Non-Cash Payments Market Closer To Reality?


A new report from Currency Cloud shines light on the hidden transaction market, which includes an entire sector of payments that are non-cash-based and thrive on being both fast and convenient for consumers.

Currency Cloud’s World Payments Report 2015 provides an in-depth look at the development of the global payments landscape, with a specific focus on the emerging infrastructure designed to support non-cash payments.

In terms of the report, non-cash payments fall into one of four categories: closed loop cards and mobile apps; digital wallets; mobile money; and virtual currencies.

The World Payments Report 2015 estimates that the figures for the hidden payments market could be between 25 billion and 40 billion, noting that even these numbers represent a conservative estimate.

In 2013 alone, the volume of the global non-cash payments market reached 357.9 billion, with a growth rate of 7.6 percent. While the growth was understandably more significant in the North America, Europe and Asia-Pacific regions, Currency Cloud explained that developing countries also recorded marked improvement.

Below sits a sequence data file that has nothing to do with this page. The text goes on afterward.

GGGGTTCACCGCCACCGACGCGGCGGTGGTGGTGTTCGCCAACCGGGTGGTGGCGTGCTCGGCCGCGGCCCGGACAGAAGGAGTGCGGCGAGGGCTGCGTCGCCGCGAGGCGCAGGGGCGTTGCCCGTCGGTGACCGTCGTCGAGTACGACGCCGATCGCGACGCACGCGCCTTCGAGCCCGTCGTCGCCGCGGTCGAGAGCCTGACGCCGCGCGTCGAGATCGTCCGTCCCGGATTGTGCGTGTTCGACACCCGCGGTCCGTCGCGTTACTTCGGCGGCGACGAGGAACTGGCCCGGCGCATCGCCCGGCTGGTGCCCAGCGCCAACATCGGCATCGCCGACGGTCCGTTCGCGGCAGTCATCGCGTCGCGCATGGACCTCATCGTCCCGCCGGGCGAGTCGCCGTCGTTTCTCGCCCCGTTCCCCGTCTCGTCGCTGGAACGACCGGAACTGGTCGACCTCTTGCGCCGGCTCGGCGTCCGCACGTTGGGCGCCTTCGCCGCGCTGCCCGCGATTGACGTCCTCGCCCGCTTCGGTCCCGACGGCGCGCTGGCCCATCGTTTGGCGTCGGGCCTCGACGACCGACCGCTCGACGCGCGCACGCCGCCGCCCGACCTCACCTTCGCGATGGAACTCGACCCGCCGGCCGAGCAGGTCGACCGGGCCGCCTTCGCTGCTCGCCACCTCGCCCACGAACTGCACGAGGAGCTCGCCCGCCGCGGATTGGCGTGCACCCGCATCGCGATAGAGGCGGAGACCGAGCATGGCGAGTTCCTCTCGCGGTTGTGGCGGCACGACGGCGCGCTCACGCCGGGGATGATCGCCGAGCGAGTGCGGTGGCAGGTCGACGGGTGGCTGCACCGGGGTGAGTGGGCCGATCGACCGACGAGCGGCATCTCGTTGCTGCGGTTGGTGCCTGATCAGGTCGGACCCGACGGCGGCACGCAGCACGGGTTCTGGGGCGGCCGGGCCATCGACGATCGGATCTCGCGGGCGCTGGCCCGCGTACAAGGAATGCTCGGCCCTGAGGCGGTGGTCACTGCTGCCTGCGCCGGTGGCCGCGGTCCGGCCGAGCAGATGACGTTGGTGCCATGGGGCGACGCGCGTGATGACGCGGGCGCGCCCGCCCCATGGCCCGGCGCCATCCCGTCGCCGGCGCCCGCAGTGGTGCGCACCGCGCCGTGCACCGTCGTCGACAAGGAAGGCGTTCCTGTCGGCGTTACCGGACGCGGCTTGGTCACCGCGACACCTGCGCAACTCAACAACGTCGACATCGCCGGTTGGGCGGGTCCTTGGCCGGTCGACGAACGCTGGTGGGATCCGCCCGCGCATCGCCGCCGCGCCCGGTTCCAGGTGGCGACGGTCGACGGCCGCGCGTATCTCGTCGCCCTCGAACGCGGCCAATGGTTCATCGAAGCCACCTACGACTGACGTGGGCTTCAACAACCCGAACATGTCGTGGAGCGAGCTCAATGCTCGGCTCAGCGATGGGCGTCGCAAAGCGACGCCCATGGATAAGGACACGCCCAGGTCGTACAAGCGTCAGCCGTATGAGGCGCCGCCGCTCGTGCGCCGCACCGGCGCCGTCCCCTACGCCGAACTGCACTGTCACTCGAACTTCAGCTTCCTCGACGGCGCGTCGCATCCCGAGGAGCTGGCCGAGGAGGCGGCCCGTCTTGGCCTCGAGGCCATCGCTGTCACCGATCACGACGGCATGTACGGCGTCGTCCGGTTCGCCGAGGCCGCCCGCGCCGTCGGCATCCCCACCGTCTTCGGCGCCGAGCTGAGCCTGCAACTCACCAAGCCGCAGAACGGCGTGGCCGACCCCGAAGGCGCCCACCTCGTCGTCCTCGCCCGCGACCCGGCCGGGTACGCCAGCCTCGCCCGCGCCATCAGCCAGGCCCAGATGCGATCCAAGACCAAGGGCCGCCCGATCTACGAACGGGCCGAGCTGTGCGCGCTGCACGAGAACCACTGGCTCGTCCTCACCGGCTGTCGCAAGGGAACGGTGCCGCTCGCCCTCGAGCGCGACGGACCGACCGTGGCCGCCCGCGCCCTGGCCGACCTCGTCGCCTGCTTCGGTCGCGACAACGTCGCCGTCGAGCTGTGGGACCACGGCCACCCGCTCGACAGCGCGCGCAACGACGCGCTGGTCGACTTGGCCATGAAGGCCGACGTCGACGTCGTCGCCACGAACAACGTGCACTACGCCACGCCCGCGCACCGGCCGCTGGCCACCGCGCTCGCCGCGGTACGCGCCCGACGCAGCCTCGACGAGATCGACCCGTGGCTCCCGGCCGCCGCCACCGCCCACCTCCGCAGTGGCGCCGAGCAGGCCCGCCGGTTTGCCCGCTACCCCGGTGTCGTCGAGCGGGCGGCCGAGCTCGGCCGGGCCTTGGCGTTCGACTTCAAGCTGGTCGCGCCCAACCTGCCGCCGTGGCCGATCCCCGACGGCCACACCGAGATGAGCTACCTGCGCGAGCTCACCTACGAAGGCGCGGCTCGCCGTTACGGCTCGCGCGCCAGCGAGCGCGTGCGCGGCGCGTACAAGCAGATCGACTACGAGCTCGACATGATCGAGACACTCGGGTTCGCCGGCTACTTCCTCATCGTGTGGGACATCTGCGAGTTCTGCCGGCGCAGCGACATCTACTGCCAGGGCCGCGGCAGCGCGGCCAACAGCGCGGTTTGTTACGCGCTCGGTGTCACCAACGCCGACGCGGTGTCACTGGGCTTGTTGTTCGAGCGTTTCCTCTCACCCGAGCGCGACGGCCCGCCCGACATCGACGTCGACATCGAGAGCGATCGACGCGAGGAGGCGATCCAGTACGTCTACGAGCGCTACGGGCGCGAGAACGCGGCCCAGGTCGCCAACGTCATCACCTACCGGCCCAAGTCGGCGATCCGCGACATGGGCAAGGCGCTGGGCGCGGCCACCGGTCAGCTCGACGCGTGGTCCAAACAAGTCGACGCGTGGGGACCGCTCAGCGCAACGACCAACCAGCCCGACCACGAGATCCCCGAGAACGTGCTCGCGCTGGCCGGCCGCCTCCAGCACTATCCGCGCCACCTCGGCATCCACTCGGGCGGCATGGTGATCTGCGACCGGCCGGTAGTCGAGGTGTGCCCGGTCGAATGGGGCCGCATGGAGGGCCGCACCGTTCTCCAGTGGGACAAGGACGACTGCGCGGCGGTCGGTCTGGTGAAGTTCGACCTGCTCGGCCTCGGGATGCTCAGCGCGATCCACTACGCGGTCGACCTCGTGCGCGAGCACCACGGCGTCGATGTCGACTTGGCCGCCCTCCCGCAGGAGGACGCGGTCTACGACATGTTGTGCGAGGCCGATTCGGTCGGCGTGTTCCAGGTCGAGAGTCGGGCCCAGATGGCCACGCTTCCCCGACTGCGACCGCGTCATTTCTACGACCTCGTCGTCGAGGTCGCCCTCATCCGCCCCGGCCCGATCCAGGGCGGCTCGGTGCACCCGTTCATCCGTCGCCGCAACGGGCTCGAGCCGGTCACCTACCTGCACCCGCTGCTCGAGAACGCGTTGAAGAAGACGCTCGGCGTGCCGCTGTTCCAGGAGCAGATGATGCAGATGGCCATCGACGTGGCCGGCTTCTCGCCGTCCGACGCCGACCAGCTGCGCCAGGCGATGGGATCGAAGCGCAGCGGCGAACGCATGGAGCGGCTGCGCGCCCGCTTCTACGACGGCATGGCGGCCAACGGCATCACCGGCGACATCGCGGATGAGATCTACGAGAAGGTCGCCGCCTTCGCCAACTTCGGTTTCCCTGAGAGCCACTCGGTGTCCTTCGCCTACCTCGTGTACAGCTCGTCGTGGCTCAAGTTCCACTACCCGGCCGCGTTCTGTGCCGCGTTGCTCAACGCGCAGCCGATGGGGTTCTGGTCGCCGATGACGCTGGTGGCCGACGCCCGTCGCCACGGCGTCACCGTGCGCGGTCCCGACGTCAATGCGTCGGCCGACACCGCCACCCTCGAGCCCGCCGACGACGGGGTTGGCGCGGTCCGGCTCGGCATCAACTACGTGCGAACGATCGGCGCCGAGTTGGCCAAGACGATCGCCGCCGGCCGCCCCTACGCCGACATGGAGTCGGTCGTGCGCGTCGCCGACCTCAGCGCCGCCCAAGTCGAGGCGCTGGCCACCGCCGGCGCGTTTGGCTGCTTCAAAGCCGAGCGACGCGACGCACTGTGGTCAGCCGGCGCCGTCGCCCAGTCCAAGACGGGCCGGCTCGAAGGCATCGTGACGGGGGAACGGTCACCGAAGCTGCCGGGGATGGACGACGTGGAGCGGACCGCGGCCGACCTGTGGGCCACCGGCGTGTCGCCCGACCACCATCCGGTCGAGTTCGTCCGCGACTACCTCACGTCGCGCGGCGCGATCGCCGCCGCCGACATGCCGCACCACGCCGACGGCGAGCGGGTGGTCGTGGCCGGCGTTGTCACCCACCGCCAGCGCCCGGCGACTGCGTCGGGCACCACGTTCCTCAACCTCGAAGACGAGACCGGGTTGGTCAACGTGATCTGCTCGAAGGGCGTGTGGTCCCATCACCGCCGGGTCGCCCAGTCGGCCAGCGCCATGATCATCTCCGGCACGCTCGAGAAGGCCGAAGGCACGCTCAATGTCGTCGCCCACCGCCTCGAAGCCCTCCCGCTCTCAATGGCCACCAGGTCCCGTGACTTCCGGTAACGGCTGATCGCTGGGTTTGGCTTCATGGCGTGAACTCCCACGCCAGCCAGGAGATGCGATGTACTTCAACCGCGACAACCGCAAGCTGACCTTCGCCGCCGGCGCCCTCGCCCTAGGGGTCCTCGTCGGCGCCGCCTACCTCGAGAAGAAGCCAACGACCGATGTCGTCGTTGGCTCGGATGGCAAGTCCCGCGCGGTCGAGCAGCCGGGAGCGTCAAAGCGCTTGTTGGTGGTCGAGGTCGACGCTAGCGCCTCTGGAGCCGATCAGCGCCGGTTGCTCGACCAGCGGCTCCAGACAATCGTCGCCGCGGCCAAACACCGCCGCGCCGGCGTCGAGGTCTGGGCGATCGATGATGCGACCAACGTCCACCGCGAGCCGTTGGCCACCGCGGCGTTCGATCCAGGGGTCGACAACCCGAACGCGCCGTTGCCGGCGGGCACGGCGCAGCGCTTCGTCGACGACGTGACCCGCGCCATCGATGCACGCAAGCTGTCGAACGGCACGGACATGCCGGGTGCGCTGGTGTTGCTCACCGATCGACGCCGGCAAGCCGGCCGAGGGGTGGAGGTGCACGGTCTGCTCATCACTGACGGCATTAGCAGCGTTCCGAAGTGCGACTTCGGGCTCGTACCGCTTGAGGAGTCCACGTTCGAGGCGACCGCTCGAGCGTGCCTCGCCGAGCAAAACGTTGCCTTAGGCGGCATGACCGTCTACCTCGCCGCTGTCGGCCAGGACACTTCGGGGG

“A more effective collaboration between banks, agencies and telecommunications companies, as well as payments service providers, aided growth in emerging non-cash markets,” the company said Tuesday (Dec. 15) in a blog post.

One of the biggest drivers behind the growth of the hidden payments market is consumer demand. Non-traditional providers are stepping up to meet that demand, utilizing technological advances to spur innovation in the space.

“As non-banks are only subject to consumer, rather than financial, regulation, they are able to offer greater degrees of flexibility and faster transactions,” Currency Cloud said.

“The World Payments Report 2015 found that 82 percent of industry representatives believe this is becoming an issue for the banking sector that, restrained by a larger infrastructure and tighter legislation, is struggling to keep pace with the more agile hidden transaction movers.”